by: Stephen T. Lawson [ ]
It was during WWII period air transport proved its significance, as an important constituent of rapid and mobile movement of troops and vehicles to distant locations. In the post-war years, with the increase of tension in the world political situation and with the beginning of the Cold War, the role of transport aviation grew even more. The United States of America, aspiring to world leadership, had to be able to place its troops in all the various corners of the world.
In 1947 the Douglas Aircraft Company radically reworked the design of the earlier C-74, building an entirely new machine. The fuselage of the airplane was considerably increased, and there appeared two clamshell doors and a hydraulic ramp in the nose, and an elevator in the rear fuselage. Each airplane was fitted with four powerful Pratt & Whitney R-4360 engines rated at 3,800 hp. The plane's 23 meter cargo compartment could contain guns, trucks, tanks and other military vehicles. It was the only aircraft at that time which could transport heavy tanks or engineering equipment such as bulldozers. As a troop transport the airplane with its double-deck fuselage could carry over 200 fully-equipped soldiers. In case of necessity the cargo compartment could be reconfigured as a flying hospital, and then the C-124 could transport 127 wounded escorted by medical staff.
The first flight of the C-124 was at the end of 1949, and six months later delivery began to the United States Air Force. From the beginning of the C-124's service career it became clear how important it was for the strategic operations of the American military. During the conflict in Korea the C-124 provided rapid movement of troops to the troubled region of South-East Asia, thus helping to stabilize the situation in that corner of the world. With the onset of the nuclear missile arms race between the USSR and the USA, it was naturally the C-124 which carried out transportation of the American Ajax then the Nike Hercules nuclear & high explosive missiles to Europe.
The majority of the 448 C-124's built went to Strategic Air Command and also to the Military Air Transport Service. These aircraft were permanently at work, as in conditions of continuous tension in the world they constantly transported both conventional and nuclear weapons, not only across America, but also beyond its territory. In addition, the C-124 took part in transportation of loads to the Sixth Continent, within the framework of research in the Antarctic Continent by the United States of America.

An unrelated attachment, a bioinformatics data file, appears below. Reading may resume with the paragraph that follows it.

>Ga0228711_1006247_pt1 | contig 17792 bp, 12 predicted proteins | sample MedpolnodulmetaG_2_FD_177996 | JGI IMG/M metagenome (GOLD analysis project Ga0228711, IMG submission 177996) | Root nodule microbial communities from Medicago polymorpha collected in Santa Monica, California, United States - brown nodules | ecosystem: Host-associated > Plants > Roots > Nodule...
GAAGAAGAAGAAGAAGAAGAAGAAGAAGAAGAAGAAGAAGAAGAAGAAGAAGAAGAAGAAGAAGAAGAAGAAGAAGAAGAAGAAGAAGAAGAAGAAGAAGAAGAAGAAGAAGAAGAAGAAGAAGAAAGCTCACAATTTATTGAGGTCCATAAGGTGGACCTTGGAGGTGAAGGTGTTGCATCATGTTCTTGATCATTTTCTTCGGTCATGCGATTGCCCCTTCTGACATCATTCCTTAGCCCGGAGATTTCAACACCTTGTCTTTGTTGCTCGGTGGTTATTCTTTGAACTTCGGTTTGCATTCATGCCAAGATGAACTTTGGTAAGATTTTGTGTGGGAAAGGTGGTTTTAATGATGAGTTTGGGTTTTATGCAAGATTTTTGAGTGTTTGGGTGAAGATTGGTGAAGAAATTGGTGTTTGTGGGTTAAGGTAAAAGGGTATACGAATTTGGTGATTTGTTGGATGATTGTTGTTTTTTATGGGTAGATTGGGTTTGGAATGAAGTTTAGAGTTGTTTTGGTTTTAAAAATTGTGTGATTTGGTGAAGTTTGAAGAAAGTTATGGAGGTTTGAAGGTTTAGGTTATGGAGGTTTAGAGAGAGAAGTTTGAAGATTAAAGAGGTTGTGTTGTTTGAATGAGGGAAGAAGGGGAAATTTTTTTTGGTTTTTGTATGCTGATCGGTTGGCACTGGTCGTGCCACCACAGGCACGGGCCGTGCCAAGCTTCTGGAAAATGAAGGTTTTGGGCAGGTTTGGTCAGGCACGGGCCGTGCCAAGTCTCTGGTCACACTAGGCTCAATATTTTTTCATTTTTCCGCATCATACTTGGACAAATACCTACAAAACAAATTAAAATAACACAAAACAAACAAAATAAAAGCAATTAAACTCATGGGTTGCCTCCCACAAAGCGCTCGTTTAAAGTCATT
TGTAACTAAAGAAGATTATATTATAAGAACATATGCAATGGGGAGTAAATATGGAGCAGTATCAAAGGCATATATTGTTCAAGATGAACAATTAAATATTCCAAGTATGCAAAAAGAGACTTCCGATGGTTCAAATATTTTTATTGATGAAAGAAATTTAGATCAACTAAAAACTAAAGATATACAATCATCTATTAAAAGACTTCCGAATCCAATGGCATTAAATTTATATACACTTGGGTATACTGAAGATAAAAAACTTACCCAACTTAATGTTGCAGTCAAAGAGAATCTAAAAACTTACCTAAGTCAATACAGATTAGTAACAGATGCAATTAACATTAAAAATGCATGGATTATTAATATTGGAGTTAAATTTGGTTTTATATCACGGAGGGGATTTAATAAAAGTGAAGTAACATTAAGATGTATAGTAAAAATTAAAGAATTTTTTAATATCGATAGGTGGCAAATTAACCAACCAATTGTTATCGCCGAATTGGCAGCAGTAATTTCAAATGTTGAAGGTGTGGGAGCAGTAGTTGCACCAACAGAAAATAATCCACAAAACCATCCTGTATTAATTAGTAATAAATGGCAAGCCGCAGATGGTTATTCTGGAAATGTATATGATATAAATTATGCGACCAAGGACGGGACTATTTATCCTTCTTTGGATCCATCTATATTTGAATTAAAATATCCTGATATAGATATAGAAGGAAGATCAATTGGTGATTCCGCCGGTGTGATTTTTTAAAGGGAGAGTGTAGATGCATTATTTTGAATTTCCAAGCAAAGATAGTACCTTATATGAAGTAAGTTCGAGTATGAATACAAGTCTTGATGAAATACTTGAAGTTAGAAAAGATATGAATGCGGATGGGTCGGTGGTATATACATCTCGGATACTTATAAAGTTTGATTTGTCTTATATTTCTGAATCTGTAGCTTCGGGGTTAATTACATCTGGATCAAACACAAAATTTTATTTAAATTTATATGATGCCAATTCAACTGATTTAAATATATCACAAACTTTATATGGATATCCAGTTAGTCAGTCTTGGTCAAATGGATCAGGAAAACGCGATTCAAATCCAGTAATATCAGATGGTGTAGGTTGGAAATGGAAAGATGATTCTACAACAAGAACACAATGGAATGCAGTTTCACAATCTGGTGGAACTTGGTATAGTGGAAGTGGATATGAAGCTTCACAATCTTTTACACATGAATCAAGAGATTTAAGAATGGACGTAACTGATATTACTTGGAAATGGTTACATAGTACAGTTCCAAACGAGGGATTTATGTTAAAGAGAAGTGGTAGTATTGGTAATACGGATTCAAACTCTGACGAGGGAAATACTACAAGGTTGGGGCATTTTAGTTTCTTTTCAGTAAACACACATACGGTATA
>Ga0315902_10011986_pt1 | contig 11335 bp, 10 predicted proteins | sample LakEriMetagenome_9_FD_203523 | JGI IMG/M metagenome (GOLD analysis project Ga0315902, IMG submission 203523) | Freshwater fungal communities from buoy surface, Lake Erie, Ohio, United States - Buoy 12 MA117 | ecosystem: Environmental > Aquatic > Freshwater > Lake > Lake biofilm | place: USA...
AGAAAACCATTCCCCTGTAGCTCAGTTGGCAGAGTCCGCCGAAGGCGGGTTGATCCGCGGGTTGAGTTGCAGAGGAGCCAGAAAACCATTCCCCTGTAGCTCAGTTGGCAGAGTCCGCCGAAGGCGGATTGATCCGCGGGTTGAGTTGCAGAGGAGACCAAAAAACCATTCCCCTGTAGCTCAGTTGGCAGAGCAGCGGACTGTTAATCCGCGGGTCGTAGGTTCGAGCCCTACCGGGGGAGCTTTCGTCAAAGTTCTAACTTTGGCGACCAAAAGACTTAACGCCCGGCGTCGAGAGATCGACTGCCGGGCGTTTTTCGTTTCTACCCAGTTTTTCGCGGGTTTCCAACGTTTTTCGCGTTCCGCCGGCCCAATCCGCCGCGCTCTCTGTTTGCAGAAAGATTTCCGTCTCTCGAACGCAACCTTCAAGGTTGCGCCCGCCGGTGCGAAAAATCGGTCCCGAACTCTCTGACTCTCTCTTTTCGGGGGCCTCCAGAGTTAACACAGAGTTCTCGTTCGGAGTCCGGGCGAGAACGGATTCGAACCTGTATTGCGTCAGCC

The intensive military career of the C-124 lasted up until the beginning of the 1960's, and only with the appearance of the more modern C-141 Starlifter was this exceptional machine relegated to the reserve ranks. They were gradually taken off from strategic operations and transferred to units of the US Air National Guard. The final flights of the C-124 for the United States Air Force were in the mid 1970's. (Info from Roden website & Wikipedia)
Decal options 1.
4 page instruction leaflet.
1 colour plan view for decal placement.
Step 1. Nose wheel well (11, 12 & 20 F)assembly.
Step 2. Cockpit (21, 22, 26 & 29 F) assembly
Step 3. Assembles Fuselage halves ( Fuzl & R), and assemblies for steps 1 &2.
Step 4. Left side stabilizer & elevator (1 & 3 C).
Step 5. Right side stabilizer & elevator (7 & 9 C).
Step 6. 2 landing gear & 4 wheels for wing wells (4 H X 2, 12 H X 2, 5 & 21 H).
Step 7. 1 nose gear & with 2 wheel for the well from step 1 (14 H X 2, 15 H X 2, 23, 25 & 28 F).
Step 8. Halves to the vertical stabilizer & rudder united (5 & 6 C).
Step 9. 4 engine façades, firewall and cowlings assembled (8, 9 & 10 H & 10, 11 F).
Step 10. Right side wing halves united with 2 engine assemblies from step 9 (2 D, 2 E & 2, 5 F).
Step 11. Left side wing halves united with 2 engine assemblies from step 9 (1 D, 1 E & 1, 2 F).
Step 12. Major components from steps 3-5, 8, 10 & 11 united.
At this point Roden notes several blister shrouds (2 V X 2, 13, 15 F & 17 H X 2) and their required locations on the undersurface of the fuselage. I would attempt this back in step 3.
Step 13. This step places the landing gear assembly from step 7 into the wheel well adding doors & struts (2 & 8 C, 27 F, 2 V X 2).
Step 14-16. These steps add shrouded actuators and 2 more blisters. (1-3, 16-20 H & 13, 15 F).
Step 17. This step places the 2 landing gear assembly from step 6 into the wheel well adding doors & struts (6,7 F & 6 H).
Step 18. The final build step adds the 3-bladed propellers (1 V X 4).
Douglas C-124A Globemaster, Military Air Transport Service, 1954.
In kit form this is the only one available at this time. There was the Combat Models 1/72nd kit and the Welsh Models 1/144th model. Both seem to be OOP. I have seen a scratchbuilt DC-124A in 1:48. . .Wow!
Air Force Legends #206 by Earl Berlin throughSteve Ginter Publications.
Aeroscale member Jeremy Coyle(Herchealer)has asked to have a crack at this kit. So off it goes to him for a blog.
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